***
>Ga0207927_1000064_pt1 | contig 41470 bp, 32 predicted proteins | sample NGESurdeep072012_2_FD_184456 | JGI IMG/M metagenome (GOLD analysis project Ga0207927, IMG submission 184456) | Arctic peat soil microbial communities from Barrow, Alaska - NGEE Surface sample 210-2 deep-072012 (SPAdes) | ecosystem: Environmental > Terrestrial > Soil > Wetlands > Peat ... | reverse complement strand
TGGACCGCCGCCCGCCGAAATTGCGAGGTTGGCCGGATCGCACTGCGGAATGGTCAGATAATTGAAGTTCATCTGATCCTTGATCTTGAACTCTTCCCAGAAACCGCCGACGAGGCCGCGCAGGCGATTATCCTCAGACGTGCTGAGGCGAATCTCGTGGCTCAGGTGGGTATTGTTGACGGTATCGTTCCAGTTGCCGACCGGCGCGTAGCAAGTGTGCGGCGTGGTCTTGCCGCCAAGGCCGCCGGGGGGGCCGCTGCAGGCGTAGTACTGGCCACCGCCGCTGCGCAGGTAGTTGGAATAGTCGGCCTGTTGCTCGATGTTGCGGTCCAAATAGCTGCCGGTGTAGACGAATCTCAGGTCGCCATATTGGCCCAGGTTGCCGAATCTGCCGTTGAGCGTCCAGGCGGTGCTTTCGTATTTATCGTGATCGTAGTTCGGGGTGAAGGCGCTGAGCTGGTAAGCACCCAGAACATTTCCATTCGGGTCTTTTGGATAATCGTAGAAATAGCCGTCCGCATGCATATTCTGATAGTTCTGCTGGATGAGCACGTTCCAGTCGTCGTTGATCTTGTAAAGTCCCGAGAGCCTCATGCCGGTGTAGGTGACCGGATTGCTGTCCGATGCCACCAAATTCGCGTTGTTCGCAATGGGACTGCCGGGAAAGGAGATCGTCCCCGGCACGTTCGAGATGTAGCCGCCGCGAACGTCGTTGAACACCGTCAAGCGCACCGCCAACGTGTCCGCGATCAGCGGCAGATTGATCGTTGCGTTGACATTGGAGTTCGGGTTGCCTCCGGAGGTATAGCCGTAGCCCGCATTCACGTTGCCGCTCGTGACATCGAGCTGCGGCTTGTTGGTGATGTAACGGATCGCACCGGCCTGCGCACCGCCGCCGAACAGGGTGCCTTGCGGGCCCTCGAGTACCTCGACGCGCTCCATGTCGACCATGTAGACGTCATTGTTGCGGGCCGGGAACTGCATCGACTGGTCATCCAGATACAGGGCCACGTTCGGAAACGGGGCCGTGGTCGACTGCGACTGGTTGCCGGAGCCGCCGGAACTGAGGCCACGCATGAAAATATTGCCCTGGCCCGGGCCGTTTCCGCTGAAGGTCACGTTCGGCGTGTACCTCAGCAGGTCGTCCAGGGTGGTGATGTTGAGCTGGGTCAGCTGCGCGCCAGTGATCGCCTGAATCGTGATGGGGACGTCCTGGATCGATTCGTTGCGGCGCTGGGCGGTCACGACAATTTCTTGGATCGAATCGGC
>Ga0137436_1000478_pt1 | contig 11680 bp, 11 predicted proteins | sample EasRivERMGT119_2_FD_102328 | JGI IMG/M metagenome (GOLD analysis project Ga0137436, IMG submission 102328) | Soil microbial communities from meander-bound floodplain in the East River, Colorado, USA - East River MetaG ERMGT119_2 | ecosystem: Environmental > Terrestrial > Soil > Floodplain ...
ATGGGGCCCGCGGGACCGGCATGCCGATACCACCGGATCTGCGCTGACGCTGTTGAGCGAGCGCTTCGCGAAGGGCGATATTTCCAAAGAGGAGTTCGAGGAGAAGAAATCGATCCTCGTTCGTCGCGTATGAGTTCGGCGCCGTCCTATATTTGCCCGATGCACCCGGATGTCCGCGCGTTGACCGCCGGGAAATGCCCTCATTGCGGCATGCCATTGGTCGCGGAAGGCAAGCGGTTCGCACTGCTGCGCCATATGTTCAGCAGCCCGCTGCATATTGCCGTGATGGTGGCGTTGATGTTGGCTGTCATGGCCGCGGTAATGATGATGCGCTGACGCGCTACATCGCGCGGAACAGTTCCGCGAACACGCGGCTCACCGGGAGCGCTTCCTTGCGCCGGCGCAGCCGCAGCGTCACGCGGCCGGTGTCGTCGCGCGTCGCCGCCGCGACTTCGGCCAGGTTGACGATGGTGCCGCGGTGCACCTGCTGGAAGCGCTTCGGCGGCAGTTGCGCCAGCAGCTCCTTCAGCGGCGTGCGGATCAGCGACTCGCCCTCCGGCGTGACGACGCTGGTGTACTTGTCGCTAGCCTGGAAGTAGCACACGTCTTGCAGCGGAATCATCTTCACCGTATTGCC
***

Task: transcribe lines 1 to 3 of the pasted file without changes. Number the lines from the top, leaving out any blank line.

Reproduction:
>Ga0207927_1000064_pt1 | contig 41470 bp, 32 predicted proteins | sample NGESurdeep072012_2_FD_184456 | JGI IMG/M metagenome (GOLD analysis project Ga0207927, IMG submission 184456) | Arctic peat soil microbial communities from Barrow, Alaska - NGEE Surface sample 210-2 deep-072012 (SPAdes) | ecosystem: Environmental > Terrestrial > Soil > Wetlands > Peat ... | reverse complement strand
TGGACCGCCGCCCGCCGAAATTGCGAGGTTGGCCGGATCGCACTGCGGAATGGTCAGATAATTGAAGTTCATCTGATCCTTGATCTTGAACTCTTCCCAGAAACCGCCGACGAGGCCGCGCAGGCGATTATCCTCAGACGTGCTGAGGCGAATCTCGTGGCTCAGGTGGGTATTGTTGACGGTATCGTTCCAGTTGCCGACCGGCGCGTAGCAAGTGTGCGGCGTGGTCTTGCCGCCAAGGCCGCCGGGGGGGCCGCTGCAGGCGTAGTACTGGCCACCGCCGCTGCGCAGGTAGTTGGAATAGTCGGCCTGTTGCTCGATGTTGCGGTCCAAATAGCTGCCGGTGTAGACGAATCTCAGGTCGCCATATTGGCCCAGGTTGCCGAATCTGCCGTTGAGCGTCCAGGCGGTGCTTTCGTATTTATCGTGATCGTAGTTCGGGGTGAAGGCGCTGAGCTGGTAAGCACCCAGAACATTTCCATTCGGGTCTTTTGGATAATCGTAGAAATAGCCGTCCGCATGCATATTCTGATAGTTCTGCTGGATGAGCACGTTCCAGTCGTCGTTGATCTTGTAAAGTCCCGAGAGCCTCATGCCGGTGTAGGTGACCGGATTGCTGTCCGATGCCACCAAATTCGCGTTGTTCGCAATGGGACTGCCGGGAAAGGAGATCGTCCCCGGCACGTTCGAGATGTAGCCGCCGCGAACGTCGTTGAACACCGTCAAGCGCACCGCCAACGTGTCCGCGATCAGCGGCAGATTGATCGTTGCGTTGACATTGGAGTTCGGGTTGCCTCCGGAGGTATAGCCGTAGCCCGCATTCACGTTGCCGCTCGTGACATCGAGCTGCGGCTTGTTGGTGATGTAACGGATCGCACCGGCCTGCGCACCGCCGCCGAACAGGGTGCCTTGCGGGCCCTCGAGTACCTCGACGCGCTCCATGTCGACCATGTAGACGTCATTGTTGCGGGCCGGGAACTGCATCGACTGGTCATCCAGATACAGGGCCACGTTCGGAAACGGGGCCGTGGTCGACTGCGACTGGTTGCCGGAGCCGCCGGAACTGAGGCCACGCATGAAAATATTGCCCTGGCCCGGGCCGTTTCCGCTGAAGGTCACGTTCGGCGTGTACCTCAGCAGGTCGTCCAGGGTGGTGATGTTGAGCTGGGTCAGCTGCGCGCCAGTGATCGCCTGAATCGTGATGGGGACGTCCTGGATCGATTCGTTGCGGCGCTGGGCGGTCACGACAATTTCTTGGATCGAATCGGC
>Ga0137436_1000478_pt1 | contig 11680 bp, 11 predicted proteins | sample EasRivERMGT119_2_FD_102328 | JGI IMG/M metagenome (GOLD analysis project Ga0137436, IMG submission 102328) | Soil microbial communities from meander-bound floodplain in the East River, Colorado, USA - East River MetaG ERMGT119_2 | ecosystem: Environmental > Terrestrial > Soil > Floodplain ...